— Alison Diana, Editor, Broadband World News. Follow us on Twitter or @alisoncdiana.
Here's where you can find episode links for 'The Divide,' Light Reading's podcast series featuring conversations with broadband providers and policymakers working to close the digital divide.
As we have for the past two years, Light Reading will present our Cable Next-Gen Europe conference as a free digital symposium on June 21.
Charter has sparked RDOF work in all 24 states where it won bids. The cable op booked about $19 million in RDOF revenues in Q1, and expects to have about $9 million per month come in over the next ten years.
As we have for the past two years, Light Reading will stage the Cable Next-Gen Technologies & Strategies conference as a free digital event over two half-days in mid-March.
Launch of 2-Gig and 5-Gig FTTP tiers in 70-plus markets puts more pressure on cable ops to enhance their existing DOCSIS 3.1 network or accelerate their upgrade activity centered on the new DOCSIS 4.0 specs.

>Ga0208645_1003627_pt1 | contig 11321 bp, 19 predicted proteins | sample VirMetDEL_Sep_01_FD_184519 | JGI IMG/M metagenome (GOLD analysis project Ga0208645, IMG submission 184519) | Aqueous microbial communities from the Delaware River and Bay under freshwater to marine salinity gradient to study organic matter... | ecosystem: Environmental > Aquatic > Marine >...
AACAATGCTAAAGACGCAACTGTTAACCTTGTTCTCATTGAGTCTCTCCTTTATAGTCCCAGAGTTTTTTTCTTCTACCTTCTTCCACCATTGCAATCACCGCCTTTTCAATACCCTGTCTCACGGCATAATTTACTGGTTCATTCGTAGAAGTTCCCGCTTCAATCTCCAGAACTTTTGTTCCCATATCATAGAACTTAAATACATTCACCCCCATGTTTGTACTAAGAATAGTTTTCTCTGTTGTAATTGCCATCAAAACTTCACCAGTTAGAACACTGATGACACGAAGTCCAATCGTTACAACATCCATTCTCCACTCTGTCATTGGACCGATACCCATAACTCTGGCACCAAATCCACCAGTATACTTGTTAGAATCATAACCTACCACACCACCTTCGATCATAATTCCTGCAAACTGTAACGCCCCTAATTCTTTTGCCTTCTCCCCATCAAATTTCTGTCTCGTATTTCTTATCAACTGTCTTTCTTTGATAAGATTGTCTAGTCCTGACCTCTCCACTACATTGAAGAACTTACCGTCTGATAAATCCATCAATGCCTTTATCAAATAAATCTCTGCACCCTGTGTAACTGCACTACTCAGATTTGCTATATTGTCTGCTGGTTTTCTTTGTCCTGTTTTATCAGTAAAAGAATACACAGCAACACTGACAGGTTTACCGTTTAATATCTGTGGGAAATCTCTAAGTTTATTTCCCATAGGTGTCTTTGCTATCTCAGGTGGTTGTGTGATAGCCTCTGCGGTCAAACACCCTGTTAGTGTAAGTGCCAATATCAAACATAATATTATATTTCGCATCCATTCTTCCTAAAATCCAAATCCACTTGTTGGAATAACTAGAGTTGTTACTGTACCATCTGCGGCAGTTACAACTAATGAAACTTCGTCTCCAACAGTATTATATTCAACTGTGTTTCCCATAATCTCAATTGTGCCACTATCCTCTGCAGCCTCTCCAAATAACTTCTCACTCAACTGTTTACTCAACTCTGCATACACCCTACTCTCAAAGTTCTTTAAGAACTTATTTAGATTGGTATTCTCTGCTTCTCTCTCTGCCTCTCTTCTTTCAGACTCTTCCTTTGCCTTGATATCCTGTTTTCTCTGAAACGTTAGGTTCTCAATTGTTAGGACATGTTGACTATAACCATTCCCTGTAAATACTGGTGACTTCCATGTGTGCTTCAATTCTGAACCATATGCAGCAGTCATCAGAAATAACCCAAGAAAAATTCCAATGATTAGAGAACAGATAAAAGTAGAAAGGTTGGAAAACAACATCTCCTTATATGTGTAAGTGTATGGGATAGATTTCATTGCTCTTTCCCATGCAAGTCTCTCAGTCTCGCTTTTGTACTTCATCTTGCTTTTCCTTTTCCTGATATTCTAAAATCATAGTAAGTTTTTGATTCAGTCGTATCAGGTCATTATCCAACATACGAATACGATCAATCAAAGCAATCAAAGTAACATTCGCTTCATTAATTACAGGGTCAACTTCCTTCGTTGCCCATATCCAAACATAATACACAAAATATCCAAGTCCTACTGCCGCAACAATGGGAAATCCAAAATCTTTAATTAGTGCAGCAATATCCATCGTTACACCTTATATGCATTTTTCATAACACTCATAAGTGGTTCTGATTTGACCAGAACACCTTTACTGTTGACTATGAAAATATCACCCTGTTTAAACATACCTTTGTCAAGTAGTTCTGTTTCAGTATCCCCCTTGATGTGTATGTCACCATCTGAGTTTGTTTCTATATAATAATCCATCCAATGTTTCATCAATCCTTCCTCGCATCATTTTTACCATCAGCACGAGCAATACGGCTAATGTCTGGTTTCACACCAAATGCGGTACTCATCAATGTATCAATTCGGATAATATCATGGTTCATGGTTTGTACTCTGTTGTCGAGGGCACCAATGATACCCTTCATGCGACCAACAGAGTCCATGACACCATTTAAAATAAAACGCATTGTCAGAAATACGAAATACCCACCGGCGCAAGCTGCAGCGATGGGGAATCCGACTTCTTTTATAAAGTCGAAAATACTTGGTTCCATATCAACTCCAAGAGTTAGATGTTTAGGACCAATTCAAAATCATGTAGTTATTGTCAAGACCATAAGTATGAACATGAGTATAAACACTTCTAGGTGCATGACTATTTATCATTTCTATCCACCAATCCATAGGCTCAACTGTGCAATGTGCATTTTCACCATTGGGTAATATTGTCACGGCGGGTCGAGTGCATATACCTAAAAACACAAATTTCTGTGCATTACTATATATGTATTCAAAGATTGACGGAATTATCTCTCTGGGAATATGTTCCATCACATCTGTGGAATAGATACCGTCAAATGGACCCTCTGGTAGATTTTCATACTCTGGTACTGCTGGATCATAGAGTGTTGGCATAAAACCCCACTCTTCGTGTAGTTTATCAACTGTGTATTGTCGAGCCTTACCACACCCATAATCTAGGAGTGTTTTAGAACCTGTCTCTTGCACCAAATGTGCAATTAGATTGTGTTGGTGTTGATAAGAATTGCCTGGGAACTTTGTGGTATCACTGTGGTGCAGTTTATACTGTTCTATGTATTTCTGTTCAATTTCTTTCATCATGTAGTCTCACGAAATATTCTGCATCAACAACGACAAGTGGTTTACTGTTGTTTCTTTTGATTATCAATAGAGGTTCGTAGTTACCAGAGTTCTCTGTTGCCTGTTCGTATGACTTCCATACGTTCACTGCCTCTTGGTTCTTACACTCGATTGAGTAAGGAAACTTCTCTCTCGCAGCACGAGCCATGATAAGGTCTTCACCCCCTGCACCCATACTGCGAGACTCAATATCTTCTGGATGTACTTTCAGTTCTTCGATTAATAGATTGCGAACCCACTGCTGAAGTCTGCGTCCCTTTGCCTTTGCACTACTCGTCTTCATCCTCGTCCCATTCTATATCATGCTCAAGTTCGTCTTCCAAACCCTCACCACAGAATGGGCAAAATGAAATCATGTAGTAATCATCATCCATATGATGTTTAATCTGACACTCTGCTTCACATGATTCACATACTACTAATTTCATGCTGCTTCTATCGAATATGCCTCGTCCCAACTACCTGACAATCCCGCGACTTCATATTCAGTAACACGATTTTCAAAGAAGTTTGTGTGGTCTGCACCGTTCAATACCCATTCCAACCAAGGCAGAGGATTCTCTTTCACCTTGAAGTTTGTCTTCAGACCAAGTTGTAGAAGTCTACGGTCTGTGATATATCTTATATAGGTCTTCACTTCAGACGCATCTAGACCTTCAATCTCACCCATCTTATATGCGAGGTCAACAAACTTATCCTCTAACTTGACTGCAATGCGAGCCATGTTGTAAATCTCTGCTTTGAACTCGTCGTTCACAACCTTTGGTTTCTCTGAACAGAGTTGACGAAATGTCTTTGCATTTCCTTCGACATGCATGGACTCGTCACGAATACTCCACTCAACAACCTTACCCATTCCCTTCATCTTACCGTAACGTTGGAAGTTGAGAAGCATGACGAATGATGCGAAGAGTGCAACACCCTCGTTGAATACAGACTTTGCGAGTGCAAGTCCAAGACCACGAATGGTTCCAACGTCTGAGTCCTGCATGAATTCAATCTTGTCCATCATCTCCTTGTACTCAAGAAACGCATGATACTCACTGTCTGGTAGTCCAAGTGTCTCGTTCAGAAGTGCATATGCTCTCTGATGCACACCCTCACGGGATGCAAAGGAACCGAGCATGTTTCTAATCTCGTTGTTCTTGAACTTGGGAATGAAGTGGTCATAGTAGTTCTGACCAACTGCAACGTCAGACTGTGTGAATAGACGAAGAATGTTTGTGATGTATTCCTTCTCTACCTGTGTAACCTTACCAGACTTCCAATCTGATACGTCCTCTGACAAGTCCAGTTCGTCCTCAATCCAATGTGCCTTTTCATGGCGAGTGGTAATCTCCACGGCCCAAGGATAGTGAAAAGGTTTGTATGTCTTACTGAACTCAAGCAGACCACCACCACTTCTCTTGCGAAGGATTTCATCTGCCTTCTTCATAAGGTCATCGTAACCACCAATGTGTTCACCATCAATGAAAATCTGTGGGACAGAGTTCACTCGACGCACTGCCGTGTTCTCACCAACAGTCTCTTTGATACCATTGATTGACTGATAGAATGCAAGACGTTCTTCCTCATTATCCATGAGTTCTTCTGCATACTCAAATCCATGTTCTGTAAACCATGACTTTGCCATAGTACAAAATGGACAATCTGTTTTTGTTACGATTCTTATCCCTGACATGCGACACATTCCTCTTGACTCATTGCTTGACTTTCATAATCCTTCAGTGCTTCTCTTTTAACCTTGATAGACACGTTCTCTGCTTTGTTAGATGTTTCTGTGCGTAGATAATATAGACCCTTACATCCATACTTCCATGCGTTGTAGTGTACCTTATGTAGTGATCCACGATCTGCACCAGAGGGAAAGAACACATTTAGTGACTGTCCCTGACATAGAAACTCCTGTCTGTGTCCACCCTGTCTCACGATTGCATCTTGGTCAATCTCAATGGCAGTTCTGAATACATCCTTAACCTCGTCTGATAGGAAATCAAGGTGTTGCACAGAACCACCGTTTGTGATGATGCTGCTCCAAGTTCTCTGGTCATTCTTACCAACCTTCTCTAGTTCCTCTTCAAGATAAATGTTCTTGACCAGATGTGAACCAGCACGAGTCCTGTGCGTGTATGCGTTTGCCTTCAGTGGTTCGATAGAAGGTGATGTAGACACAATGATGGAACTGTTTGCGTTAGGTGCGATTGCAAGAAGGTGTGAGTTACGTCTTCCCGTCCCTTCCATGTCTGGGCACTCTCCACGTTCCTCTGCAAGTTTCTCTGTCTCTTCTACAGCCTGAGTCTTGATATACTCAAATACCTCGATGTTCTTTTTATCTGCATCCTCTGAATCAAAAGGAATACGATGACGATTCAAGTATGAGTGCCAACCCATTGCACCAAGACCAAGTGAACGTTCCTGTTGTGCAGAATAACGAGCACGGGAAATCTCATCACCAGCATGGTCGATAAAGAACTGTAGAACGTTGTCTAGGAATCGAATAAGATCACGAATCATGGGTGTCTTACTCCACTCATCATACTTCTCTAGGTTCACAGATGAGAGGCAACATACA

Thursday, August 4, 2022
11:00 a.m. New York / 4:00 p.m. London
The digital divide in North America is leaving millions without adequate broadband. Incumbents operate in “islands” of connectivity, serving densely populated areas and, at a national scale, perpetuating the digital divide in the gaps in between their service footprints. Regional ISPs have a clear role in closing that gap.
These regional ISPs operate in a highly fragmented landscape, including smaller wireless and FTTH incumbents, satellite ISPs, electric co-ops, tribal communities, and municipalities in public/private partnerships. These regional ISPs face the same cyber threats and operational challenges as their Tier 1 counterparts, but with far fewer resources and revenue-generating population density. As a result, many regional ISPs have developed highly innovated business models for access and core technology, partnerships, financing and services.
The discussion will cover:
- Three ISPs that have taken an innovative approach to their business, as detailed in a recent STL Partners report
- Why regional ISPs need to double down on core security basics such as DDoS protection
- How ISPs have created new revenue by offering managed services
- Core network capabilities required for IPv4-IPv6 management